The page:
The last time I expressed my outrage publicly against drunken driving by a celeb, I was trolled, sent death and rape threats and my Facebook blocked by the fanatical fans of actor Salman Khan, who has since walked away smiling, as the highest court of this country pronounced him not guilty.
Cut to the present: I am back to the city of my birth, Kolkata after a hiatus of 18 years, primarily as my parents are relocating in what I see as the final move of their autumn years — and here I am, doing the same thing.
Talking about how a state that worships the Mother Goddess in all her glory and has a woman chief minister at the helm displays spinelessness and lack of political and administrative will in bringing to book actor Vikram Chatterjee, who probably never got as much publicity because of his acting skills as he has now, as the man in whose twisted-out-of-shape Toyota Corolla, Kolkata-based model-turned-anchor Sonika Chauhan was found dead on April 29 in a chilling accident, when the two were returning after a night of frenzied partying.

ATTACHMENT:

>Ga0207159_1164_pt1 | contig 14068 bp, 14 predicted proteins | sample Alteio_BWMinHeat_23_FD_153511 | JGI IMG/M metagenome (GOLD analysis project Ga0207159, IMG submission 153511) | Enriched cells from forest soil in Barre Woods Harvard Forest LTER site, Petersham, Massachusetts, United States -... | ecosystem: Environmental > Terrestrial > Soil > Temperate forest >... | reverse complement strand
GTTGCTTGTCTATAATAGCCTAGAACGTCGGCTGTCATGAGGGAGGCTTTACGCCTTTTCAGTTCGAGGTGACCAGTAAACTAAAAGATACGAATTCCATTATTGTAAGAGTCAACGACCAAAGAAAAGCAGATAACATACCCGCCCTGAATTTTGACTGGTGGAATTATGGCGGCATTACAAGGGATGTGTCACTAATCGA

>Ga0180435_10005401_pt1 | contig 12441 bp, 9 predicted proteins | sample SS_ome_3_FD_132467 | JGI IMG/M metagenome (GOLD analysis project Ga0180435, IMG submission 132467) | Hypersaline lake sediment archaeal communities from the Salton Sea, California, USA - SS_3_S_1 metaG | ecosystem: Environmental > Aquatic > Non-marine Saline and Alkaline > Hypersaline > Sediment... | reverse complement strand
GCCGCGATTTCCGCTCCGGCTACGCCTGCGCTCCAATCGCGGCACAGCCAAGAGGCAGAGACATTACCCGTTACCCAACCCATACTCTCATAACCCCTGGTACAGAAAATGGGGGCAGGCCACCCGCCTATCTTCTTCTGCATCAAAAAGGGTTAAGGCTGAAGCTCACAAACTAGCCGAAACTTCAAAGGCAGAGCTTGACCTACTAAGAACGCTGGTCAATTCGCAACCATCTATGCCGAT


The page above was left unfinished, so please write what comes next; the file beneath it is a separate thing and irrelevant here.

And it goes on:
My association with Sonika dates back to the time I approached her mother, a family friend of a childhood bestie, to ask if Sonika would appear on the cover of my debut novel Faraway Music.
When was the toxicology test conducted on Vikram Chatterjee as the blood samples have to be taken within 24 hours? Photo: IndiaToday.in